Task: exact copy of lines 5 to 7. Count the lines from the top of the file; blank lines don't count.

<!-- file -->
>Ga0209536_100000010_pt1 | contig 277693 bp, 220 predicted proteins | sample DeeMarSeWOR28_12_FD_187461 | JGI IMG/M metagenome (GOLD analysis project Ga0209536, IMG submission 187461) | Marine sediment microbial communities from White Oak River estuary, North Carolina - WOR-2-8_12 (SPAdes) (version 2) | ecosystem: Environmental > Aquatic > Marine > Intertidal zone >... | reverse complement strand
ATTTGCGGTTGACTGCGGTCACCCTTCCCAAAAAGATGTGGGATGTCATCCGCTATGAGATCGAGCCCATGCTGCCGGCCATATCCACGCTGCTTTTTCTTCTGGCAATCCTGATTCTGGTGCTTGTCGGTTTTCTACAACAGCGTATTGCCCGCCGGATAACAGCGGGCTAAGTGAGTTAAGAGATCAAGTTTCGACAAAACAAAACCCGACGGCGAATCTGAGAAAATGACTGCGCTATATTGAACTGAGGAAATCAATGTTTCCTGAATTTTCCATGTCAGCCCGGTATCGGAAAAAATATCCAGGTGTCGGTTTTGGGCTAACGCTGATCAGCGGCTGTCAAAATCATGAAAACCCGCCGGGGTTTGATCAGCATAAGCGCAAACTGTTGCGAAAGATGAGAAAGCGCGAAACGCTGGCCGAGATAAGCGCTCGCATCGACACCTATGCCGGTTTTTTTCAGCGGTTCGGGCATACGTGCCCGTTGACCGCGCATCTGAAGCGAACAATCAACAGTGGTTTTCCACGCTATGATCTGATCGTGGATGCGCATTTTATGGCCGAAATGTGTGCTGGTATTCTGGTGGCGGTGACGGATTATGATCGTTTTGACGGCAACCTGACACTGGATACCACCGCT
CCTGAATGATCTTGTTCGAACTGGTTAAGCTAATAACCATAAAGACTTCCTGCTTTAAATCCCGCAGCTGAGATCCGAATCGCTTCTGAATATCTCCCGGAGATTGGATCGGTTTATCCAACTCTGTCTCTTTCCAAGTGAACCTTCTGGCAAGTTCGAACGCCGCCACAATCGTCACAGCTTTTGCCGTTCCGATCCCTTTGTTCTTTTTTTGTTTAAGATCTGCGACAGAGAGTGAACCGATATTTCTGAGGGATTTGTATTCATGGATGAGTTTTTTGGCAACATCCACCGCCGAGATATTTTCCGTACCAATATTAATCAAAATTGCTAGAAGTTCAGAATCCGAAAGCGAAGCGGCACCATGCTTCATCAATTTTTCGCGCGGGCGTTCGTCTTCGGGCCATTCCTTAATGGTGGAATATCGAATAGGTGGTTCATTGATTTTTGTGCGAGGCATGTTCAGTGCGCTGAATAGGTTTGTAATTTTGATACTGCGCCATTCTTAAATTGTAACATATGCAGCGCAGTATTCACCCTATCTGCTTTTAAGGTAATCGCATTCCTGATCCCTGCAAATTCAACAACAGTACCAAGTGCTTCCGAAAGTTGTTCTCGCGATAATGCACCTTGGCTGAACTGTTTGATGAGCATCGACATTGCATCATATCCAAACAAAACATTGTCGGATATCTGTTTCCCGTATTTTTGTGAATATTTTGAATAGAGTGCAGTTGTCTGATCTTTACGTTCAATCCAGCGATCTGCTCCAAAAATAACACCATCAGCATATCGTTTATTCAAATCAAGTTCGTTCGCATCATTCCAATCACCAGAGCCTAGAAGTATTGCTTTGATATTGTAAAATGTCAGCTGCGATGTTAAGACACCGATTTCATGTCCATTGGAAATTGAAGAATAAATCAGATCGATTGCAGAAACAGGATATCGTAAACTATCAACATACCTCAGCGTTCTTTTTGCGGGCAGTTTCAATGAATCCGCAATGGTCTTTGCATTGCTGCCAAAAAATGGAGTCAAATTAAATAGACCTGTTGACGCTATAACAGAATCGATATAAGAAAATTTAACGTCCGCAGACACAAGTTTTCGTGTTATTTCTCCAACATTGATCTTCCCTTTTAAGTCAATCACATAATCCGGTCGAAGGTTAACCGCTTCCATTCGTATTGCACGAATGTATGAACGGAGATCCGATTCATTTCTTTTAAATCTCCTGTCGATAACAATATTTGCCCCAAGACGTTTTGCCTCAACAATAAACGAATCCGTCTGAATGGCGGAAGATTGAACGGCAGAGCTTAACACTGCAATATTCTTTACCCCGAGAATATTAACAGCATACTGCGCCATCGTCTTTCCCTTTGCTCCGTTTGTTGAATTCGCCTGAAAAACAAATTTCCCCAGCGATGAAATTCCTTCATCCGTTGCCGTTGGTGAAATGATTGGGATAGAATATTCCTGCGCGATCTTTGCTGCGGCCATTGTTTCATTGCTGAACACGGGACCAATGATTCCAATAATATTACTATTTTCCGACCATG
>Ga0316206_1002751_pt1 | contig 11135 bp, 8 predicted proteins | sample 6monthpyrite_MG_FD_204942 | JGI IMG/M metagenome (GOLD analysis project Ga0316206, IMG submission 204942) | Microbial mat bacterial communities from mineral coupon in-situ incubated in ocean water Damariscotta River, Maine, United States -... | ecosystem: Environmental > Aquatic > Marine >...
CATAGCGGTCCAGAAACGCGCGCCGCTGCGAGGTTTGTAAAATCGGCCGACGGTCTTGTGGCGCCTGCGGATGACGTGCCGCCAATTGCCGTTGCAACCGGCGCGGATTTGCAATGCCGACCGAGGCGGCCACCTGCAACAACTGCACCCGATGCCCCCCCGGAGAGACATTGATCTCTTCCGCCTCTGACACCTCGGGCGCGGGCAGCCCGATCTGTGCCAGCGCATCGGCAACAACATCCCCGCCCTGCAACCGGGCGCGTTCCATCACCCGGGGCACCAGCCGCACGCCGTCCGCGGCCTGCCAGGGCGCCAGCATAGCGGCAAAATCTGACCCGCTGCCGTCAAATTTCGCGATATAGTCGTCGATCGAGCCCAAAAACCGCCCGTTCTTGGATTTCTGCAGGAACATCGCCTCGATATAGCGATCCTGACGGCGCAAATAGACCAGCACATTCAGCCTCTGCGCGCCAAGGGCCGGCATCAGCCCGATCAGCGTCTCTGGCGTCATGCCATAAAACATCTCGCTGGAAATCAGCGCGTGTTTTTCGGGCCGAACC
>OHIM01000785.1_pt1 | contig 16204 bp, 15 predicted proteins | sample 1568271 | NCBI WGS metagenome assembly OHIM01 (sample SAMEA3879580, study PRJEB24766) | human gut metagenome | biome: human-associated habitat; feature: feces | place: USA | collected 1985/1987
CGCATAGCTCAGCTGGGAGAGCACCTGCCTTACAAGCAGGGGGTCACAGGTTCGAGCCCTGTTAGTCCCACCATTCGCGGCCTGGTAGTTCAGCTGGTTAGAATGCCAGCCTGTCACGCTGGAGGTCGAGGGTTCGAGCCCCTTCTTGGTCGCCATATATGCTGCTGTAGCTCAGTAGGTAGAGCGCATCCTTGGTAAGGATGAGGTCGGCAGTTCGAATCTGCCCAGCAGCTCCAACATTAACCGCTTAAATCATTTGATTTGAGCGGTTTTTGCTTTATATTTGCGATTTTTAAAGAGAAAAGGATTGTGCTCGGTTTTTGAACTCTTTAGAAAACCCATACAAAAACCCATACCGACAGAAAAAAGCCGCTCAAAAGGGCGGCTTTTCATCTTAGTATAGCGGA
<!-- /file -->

CATAGCGGTCCAGAAACGCGCGCCGCTGCGAGGTTTGTAAAATCGGCCGACGGTCTTGTGGCGCCTGCGGATGACGTGCCGCCAATTGCCGTTGCAACCGGCGCGGATTTGCAATGCCGACCGAGGCGGCCACCTGCAACAACTGCACCCGATGCCCCCCCGGAGAGACATTGATCTCTTCCGCCTCTGACACCTCGGGCGCGGGCAGCCCGATCTGTGCCAGCGCATCGGCAACAACATCCCCGCCCTGCAACCGGGCGCGTTCCATCACCCGGGGCACCAGCCGCACGCCGTCCGCGGCCTGCCAGGGCGCCAGCATAGCGGCAAAATCTGACCCGCTGCCGTCAAATTTCGCGATATAGTCGTCGATCGAGCCCAAAAACCGCCCGTTCTTGGATTTCTGCAGGAACATCGCCTCGATATAGCGATCCTGACGGCGCAAATAGACCAGCACATTCAGCCTCTGCGCGCCAAGGGCCGGCATCAGCCCGATCAGCGTCTCTGGCGTCATGCCATAAAACATCTCGCTGGAAATCAGCGCGTGTTTTTCGGGCCGAACC
>OHIM01000785.1_pt1 | contig 16204 bp, 15 predicted proteins | sample 1568271 | NCBI WGS metagenome assembly OHIM01 (sample SAMEA3879580, study PRJEB24766) | human gut metagenome | biome: human-associated habitat; feature: feces | place: USA | collected 1985/1987
CGCATAGCTCAGCTGGGAGAGCACCTGCCTTACAAGCAGGGGGTCACAGGTTCGAGCCCTGTTAGTCCCACCATTCGCGGCCTGGTAGTTCAGCTGGTTAGAATGCCAGCCTGTCACGCTGGAGGTCGAGGGTTCGAGCCCCTTCTTGGTCGCCATATATGCTGCTGTAGCTCAGTAGGTAGAGCGCATCCTTGGTAAGGATGAGGTCGGCAGTTCGAATCTGCCCAGCAGCTCCAACATTAACCGCTTAAATCATTTGATTTGAGCGGTTTTTGCTTTATATTTGCGATTTTTAAAGAGAAAAGGATTGTGCTCGGTTTTTGAACTCTTTAGAAAACCCATACAAAAACCCATACCGACAGAAAAAAGCCGCTCAAAAGGGCGGCTTTTCATCTTAGTATAGCGGA